This week, I am continuing in my professional development at a John Maxwell Team event.
The following was originally posted several weeks ago and received many positive comments, so I thought I’d repost this for those who may have missed it.
Last week, I read an article from Inc.com discussing the four specific questions a CEO asked potential job candidates. For the hundred or so people he has hired, he said these four questions provided the most reliable predictor of success at his company.
In reviewing the questions, along with the results from the thousands of people I have interviewed and hired throughout my career, I offer my take (and in some cases, revisions) with the goal of helping you hire the best employees for your organization.
- How did the culture at your last company empower or disempower you?
I hope you know how important hiring for culture is in your organization. Whether you have been intentional about it or not, your organization, regardless of size, has a culture. That culture can either be one of design or default. Certainly my preference is for a culture that is intentionally designed and practiced, not just a culture which is stated on a plaque somewhere in the lobby.
The candidate’s answer to the above question allows them to talk about their previous employer through the lens of how they were affected by the organizational culture. Hearing what they say about their last organization can be very revealing:
- Did they openly trash the company, its leadership, its brand or its stated values?
- Did they recognize the positives and negatives of the culture in a balanced way?
- How much ownership did they have in actually promoting the culture?
- Did they take the role of “negative Ned or Nancy” by acting as an internal cancer spreading doom or gloom?
You want to hire someone who will fit with and thrive in the healthy workplace culture you are trying to create.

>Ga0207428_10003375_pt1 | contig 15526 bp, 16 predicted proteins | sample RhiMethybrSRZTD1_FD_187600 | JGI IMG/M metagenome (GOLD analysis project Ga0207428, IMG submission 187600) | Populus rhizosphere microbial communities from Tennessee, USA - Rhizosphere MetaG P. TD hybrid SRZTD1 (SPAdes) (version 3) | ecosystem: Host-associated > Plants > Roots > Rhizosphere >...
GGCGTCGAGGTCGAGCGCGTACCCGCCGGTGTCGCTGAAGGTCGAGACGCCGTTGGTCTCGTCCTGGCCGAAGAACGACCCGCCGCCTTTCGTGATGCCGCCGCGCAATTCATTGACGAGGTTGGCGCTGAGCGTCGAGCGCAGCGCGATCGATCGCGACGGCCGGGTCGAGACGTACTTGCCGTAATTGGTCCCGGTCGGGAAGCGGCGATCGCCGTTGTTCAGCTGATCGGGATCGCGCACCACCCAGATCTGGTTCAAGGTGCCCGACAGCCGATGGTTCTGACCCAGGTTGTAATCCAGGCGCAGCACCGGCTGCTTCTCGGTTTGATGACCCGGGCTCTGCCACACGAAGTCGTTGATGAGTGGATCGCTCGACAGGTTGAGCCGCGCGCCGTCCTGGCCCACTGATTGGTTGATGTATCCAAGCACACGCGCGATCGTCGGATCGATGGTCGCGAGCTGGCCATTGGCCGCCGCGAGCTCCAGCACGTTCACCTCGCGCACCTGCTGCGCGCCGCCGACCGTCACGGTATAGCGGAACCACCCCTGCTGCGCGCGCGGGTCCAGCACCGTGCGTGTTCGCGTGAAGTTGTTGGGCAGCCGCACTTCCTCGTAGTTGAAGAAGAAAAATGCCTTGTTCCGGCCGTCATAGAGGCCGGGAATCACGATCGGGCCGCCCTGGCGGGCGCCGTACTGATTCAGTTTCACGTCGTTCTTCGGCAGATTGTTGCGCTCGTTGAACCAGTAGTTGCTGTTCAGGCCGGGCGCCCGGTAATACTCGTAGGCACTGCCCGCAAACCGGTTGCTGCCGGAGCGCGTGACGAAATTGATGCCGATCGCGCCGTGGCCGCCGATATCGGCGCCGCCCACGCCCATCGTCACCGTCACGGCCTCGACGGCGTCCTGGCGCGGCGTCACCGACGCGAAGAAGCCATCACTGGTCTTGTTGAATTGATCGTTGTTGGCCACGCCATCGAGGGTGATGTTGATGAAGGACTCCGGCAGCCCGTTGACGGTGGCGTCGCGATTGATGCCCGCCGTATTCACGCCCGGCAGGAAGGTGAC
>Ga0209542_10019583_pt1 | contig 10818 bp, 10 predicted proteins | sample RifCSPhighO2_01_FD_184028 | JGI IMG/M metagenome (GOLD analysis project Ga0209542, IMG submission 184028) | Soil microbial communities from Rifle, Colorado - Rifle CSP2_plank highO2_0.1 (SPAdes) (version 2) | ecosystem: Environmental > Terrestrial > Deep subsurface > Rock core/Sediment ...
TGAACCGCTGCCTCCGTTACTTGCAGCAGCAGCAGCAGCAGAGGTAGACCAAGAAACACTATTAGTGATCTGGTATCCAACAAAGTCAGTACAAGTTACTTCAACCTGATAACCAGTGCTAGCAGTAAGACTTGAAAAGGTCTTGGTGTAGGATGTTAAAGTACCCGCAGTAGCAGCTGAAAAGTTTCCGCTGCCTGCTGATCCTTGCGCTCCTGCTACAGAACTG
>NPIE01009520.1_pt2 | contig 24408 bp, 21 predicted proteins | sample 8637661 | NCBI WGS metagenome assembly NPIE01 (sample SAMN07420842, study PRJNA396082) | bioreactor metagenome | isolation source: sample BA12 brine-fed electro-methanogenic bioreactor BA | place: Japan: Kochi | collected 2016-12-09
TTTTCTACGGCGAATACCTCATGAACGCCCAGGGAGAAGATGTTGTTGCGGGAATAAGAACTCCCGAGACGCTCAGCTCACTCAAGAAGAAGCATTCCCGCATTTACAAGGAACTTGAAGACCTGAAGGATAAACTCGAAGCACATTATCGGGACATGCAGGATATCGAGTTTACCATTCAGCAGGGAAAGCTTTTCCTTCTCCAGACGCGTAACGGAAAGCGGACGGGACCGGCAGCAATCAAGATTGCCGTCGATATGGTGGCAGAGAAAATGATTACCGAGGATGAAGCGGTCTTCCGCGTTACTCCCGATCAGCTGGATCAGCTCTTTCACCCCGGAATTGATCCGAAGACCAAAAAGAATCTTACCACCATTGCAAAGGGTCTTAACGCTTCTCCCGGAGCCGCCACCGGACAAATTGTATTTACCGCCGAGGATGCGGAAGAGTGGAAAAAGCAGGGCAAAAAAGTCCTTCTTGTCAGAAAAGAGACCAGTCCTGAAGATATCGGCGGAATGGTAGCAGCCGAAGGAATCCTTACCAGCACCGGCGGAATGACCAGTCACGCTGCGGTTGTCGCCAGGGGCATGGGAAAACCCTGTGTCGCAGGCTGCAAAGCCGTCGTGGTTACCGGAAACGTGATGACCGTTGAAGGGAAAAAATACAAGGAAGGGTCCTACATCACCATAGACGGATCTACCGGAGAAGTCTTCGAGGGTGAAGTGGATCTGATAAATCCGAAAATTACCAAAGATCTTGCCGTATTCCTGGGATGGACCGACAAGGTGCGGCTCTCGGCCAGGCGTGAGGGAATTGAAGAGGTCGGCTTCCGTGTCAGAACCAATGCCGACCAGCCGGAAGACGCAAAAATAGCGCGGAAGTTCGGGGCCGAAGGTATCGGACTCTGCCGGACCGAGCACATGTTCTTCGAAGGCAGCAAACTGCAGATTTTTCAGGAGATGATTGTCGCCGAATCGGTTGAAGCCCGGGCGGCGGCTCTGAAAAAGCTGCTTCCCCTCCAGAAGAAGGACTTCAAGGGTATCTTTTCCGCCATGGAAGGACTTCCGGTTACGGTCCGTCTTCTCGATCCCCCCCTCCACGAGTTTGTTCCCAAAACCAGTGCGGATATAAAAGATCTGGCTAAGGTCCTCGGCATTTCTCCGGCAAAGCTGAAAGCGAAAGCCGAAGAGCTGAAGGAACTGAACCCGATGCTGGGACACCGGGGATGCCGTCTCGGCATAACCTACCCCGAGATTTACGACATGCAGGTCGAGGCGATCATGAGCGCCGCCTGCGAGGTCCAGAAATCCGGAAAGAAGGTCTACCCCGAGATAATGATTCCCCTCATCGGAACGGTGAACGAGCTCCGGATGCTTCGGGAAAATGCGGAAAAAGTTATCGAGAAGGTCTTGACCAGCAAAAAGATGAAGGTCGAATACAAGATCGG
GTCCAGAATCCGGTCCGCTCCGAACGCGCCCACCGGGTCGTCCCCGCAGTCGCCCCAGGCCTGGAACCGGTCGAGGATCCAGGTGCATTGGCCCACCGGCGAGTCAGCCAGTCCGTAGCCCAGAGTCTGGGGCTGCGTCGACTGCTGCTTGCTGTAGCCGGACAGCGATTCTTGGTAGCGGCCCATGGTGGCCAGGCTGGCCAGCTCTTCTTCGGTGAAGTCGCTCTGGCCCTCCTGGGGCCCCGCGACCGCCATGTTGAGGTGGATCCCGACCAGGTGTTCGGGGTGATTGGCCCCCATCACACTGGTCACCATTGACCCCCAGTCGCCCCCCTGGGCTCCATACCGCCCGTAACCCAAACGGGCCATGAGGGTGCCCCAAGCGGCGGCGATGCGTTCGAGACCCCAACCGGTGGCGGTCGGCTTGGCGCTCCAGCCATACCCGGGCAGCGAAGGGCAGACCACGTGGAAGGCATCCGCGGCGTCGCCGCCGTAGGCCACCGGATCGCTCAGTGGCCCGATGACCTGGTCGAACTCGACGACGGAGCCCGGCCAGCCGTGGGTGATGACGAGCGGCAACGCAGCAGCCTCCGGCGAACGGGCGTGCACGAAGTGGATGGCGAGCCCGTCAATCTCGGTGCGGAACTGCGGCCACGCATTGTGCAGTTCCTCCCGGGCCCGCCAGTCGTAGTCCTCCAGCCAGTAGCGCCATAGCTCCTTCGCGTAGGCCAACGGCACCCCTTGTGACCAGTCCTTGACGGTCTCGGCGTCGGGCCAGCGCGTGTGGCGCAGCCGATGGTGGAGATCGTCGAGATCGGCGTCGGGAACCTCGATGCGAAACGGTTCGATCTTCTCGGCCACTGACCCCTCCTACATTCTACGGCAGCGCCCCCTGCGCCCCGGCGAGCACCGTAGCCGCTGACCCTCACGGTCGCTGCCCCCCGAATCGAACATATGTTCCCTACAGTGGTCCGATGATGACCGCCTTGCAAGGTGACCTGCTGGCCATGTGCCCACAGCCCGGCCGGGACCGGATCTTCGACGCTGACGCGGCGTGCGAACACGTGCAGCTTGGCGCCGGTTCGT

- What were the characteristics of the best boss you’ve ever had?
The answer to this question tells you the kind of boss that is most effective for the candidate to achieve whatever level of performance they delivered. If you, as the prospective boss, have many of the same characteristics AND the candidate can document strong performance, you will likely have a good match. If, on the other hand, the characteristics do not describe you, the relationship will be rocky at best.
A good follow-up question is to ask the candidate to identify the characteristics of the worst boss they have ever had. This answer is also quite telling and will help to ensure a good match for you and your organization.
- Describe a conflict you had with a co-worker and what the outcome was?
Who hasn’t experienced a conflict with a co-worker? We are all human, subject to our own habits and quirks. If the candidate cannot relay an example, I’d suggest you wrap up the interview soon and not waste any more time. The candidate is either dishonest, or terribly limited in their self-awareness. Understanding how they actually dealt with a conflict can give you insights into what they perceive as their role in the conflict, their willingness to actively address it, and their desire to further enhance a relationship.
Conflict in the workplace is inevitable but healthy conflict is a good thing. If their response includes unhealthy techniques of blaming the other person, ignoring the obvious, or passively hoping things would just work themselves out, you probably don’t want to add the role of mediator to your job responsibilities as the boss.
- What has been the most insightful, constructive feedback you’ve received in the past 3 years?
This question is one I changed significantly from the original Inc. article. The candidate’s answer to this question will reveal what they believe is their role in their development as a person and as an employee. The more self-aware the candidate is, the more they will have a very specific instance to relay to you.
After the candidate provides what hopefully is an insightful answer, ask the follow-up question of, “What did you do differently as a result of that feedback?” The answer should bring a deeper indication of not only their level of self-awareness, but also the level of personal responsibility they have to make improvements.
What are some of your “killer” or go-to interview questions? I’d enjoy hearing about them and how they have helped you hire the best, and avoid the rest.
PS, the author of the Inc. article I reference above is David Walker, CEO and co-founder of Triplemint.
PPS, if you are interested in learning more about the topic of hiring the best, I have a half-day workshop that is guaranteed to immediately change your hiring results. Let me know if you’d like to learn more.